A Visit to SLHS 2012!

Recently I had the distinct pleasure of revisiting the SLHS Department. As usual, the place was humming! I was greeted by SLHS Chair Gail Ramsberger and she accompanied me through areas of the building familiar and renewing to me. She had some exciting updates: 

Gail: It’s been another extraordinary year in SLHS. Recently nearly 100 students graduated with their BA, MA, AUD or PHD degrees. This includes the largest undergraduate class in SLHS history! Undergraduates are certainly drawn to the discipline because of the employment prospects, but I also think SLHS faculty have been doing an amazing job teaching our undergraduate students. Students selected Assistant Professor Neeraja Sadagopan (for the third time in four years) as the 2012 SLHS Faculty Member of the Year. She is truly an amazing teacher and she teaches one of the most challenging undergraduate courses in the curriculum. It’s wonderful that students appreciate good teaching even when they must work really hard. Its teachers like Professor Sadagopan who are attracting and retaining students to the SLHS major.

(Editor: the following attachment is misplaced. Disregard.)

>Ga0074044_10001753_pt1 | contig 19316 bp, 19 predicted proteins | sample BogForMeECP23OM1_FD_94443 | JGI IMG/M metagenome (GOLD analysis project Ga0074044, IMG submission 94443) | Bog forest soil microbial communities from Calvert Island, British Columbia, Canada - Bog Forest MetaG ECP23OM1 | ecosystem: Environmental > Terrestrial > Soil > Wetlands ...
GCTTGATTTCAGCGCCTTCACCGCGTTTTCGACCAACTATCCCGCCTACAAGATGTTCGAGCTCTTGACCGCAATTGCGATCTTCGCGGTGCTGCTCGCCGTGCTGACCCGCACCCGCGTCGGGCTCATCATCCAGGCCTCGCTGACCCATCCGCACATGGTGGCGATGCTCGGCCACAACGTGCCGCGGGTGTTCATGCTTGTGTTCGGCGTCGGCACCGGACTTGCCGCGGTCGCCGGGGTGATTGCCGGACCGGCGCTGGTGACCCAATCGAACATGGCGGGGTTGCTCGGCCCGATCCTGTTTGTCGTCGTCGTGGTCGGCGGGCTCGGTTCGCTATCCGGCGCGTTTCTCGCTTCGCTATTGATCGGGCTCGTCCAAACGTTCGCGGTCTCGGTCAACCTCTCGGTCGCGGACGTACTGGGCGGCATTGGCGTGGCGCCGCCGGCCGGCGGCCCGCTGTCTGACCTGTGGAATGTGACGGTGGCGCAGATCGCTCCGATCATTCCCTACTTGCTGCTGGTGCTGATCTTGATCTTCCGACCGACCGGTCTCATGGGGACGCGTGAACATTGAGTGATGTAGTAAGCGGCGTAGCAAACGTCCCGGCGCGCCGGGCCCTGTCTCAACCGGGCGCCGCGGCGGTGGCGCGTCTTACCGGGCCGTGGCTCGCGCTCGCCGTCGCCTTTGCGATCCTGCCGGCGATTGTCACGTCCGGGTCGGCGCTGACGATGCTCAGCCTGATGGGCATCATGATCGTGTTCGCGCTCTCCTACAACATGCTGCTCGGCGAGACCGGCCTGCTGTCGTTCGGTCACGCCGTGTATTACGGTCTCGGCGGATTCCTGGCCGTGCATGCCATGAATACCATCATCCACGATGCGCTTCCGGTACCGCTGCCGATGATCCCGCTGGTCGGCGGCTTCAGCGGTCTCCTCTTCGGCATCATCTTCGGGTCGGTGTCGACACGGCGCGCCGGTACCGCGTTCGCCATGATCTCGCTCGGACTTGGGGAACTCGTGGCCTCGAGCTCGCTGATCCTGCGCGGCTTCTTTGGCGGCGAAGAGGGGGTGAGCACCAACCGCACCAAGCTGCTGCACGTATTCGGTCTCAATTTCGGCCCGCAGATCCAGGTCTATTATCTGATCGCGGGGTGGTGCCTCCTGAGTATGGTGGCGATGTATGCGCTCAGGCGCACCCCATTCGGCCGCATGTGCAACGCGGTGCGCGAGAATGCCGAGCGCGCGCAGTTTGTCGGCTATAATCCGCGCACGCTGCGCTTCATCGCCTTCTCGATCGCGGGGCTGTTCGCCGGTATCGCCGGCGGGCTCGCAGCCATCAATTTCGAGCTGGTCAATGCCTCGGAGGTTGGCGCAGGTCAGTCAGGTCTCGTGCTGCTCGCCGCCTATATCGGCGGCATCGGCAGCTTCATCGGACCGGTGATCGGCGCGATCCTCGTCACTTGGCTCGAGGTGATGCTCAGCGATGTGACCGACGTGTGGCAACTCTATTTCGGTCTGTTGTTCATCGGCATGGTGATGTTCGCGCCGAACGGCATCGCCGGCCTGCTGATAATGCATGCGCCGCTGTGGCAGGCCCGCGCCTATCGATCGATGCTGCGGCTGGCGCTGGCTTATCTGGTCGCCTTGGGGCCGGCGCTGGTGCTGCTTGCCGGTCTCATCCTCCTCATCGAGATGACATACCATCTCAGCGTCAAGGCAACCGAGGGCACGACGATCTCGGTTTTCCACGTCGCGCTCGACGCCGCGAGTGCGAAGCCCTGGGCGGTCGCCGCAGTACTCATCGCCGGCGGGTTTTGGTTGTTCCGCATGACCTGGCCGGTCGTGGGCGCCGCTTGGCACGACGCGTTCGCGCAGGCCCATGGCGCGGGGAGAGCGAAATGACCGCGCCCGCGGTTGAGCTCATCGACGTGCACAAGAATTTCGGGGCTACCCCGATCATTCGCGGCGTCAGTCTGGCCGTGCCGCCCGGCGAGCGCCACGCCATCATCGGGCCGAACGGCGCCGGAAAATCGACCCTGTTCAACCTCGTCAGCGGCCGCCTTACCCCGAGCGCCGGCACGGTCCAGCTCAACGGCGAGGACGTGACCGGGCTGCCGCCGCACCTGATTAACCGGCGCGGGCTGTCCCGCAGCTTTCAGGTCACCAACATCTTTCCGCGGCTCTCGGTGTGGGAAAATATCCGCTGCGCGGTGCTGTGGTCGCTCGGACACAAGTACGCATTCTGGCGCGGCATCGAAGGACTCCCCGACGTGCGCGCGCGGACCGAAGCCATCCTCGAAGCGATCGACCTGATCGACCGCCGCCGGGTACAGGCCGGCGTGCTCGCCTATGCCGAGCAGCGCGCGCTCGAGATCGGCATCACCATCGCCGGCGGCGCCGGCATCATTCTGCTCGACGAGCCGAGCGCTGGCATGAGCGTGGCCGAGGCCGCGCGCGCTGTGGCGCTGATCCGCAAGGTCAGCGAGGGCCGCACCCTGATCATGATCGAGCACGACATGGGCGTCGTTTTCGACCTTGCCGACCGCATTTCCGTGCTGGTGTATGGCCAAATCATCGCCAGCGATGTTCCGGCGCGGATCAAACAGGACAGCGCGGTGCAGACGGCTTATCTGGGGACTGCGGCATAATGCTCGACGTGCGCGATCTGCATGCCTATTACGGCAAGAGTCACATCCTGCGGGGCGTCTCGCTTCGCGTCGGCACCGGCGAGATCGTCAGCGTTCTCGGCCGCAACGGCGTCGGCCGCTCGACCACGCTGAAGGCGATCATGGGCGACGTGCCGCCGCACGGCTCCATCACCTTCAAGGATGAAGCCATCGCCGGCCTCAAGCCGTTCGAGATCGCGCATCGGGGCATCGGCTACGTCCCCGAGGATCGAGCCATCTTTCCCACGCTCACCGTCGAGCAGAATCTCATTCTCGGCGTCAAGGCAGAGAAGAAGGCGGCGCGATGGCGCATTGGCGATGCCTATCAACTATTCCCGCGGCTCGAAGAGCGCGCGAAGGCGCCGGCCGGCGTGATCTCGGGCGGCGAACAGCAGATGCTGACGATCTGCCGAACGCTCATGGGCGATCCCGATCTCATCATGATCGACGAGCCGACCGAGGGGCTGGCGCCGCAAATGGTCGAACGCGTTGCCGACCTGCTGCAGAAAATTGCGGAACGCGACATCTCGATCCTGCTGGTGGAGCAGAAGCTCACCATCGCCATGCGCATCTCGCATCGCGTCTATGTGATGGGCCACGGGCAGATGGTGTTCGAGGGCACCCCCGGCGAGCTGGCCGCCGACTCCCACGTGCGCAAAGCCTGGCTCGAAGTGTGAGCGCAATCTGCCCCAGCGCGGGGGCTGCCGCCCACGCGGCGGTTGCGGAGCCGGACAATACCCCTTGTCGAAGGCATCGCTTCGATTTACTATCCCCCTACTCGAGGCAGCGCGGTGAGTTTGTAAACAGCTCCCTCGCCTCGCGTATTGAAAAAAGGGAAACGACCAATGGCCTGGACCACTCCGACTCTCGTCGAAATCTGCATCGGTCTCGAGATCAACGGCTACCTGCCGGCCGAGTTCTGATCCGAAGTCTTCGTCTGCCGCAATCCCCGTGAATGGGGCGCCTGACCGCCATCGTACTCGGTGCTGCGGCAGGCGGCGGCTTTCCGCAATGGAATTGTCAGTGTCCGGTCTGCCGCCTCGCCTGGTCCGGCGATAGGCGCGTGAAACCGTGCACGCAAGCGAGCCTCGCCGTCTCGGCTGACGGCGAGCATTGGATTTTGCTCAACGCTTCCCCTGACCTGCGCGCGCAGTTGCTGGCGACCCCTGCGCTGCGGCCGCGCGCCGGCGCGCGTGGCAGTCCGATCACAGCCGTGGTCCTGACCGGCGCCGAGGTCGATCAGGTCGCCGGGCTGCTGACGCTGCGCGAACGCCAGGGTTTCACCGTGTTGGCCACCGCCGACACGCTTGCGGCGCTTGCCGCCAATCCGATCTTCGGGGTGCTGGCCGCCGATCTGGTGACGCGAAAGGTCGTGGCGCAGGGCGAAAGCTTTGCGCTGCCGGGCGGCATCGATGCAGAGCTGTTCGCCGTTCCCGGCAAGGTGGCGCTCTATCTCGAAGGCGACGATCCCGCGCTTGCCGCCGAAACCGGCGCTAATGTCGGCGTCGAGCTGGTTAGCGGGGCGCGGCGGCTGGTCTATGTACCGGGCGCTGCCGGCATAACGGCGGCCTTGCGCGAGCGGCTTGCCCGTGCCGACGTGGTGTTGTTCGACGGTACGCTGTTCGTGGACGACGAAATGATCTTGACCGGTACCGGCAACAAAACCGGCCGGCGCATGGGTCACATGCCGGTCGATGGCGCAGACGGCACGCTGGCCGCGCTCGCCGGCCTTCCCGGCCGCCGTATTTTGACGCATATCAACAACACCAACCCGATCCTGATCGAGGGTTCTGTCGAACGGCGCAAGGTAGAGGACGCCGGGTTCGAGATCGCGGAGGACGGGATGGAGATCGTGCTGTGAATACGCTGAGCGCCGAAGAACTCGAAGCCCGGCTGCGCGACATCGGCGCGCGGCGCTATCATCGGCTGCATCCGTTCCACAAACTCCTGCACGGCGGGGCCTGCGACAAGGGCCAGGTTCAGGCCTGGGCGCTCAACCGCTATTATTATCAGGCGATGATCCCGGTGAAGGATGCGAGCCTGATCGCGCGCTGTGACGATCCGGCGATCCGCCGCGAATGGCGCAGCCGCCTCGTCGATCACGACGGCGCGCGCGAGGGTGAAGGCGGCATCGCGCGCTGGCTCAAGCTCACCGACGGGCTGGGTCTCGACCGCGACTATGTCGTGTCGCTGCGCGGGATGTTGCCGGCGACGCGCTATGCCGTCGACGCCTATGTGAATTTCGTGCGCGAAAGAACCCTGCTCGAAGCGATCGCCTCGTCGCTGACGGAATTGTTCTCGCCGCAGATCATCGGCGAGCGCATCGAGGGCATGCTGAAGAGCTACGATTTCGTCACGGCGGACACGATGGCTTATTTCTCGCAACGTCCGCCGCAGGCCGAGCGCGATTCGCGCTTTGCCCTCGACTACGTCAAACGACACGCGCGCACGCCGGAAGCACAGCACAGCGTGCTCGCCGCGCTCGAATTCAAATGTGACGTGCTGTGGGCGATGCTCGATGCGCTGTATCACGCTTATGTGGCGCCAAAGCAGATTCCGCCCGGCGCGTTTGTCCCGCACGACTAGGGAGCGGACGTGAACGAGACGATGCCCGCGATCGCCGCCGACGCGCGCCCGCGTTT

SLHS will undergo University Program Review next year and reaccreditation by ASHA’s Council on Academic Accreditation in the following year.  These two processes help to determine future resource allocations, as well as provide faculty with justification for maintaining and changing specific aspects of our academic programs.  As part of both review processes, it is very valuable to have letters from alumni that address the strengths (and weaknesses) of their academic experience.  Letters from alumni who completed their SLHS degree within the last 5 years or so are especially appreciated. Letters should be addressed to Gail Ramsberger, Sc.D., Chair and Associate Professor, UCB 409, University of Colorado, Boulder, Colorado 80309-0409.   


Ryan Armstrong